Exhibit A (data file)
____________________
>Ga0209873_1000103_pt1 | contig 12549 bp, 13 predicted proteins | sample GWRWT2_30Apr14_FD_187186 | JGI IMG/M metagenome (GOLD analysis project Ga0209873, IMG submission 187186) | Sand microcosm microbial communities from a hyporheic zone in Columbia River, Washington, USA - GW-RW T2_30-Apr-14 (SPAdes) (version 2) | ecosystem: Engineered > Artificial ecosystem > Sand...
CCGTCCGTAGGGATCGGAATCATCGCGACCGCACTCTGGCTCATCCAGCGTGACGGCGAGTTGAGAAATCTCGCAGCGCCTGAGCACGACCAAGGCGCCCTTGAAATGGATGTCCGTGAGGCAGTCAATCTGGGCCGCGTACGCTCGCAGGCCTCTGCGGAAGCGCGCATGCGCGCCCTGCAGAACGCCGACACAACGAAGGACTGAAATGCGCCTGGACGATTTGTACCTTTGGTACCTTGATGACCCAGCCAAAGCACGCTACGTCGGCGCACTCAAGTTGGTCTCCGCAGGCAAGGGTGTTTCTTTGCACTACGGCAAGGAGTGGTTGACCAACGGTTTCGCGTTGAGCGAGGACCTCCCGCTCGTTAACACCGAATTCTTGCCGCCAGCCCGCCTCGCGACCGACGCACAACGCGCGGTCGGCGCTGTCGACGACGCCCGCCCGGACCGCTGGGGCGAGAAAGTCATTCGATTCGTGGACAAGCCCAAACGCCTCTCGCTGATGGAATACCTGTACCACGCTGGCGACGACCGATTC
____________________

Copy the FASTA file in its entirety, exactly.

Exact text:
>Ga0209873_1000103_pt1 | contig 12549 bp, 13 predicted proteins | sample GWRWT2_30Apr14_FD_187186 | JGI IMG/M metagenome (GOLD analysis project Ga0209873, IMG submission 187186) | Sand microcosm microbial communities from a hyporheic zone in Columbia River, Washington, USA - GW-RW T2_30-Apr-14 (SPAdes) (version 2) | ecosystem: Engineered > Artificial ecosystem > Sand...
CCGTCCGTAGGGATCGGAATCATCGCGACCGCACTCTGGCTCATCCAGCGTGACGGCGAGTTGAGAAATCTCGCAGCGCCTGAGCACGACCAAGGCGCCCTTGAAATGGATGTCCGTGAGGCAGTCAATCTGGGCCGCGTACGCTCGCAGGCCTCTGCGGAAGCGCGCATGCGCGCCCTGCAGAACGCCGACACAACGAAGGACTGAAATGCGCCTGGACGATTTGTACCTTTGGTACCTTGATGACCCAGCCAAAGCACGCTACGTCGGCGCACTCAAGTTGGTCTCCGCAGGCAAGGGTGTTTCTTTGCACTACGGCAAGGAGTGGTTGACCAACGGTTTCGCGTTGAGCGAGGACCTCCCGCTCGTTAACACCGAATTCTTGCCGCCAGCCCGCCTCGCGACCGACGCACAACGCGCGGTCGGCGCTGTCGACGACGCCCGCCCGGACCGCTGGGGCGAGAAAGTCATTCGATTCGTGGACAAGCCCAAACGCCTCTCGCTGATGGAATACCTGTACCACGCTGGCGACGACCGATTC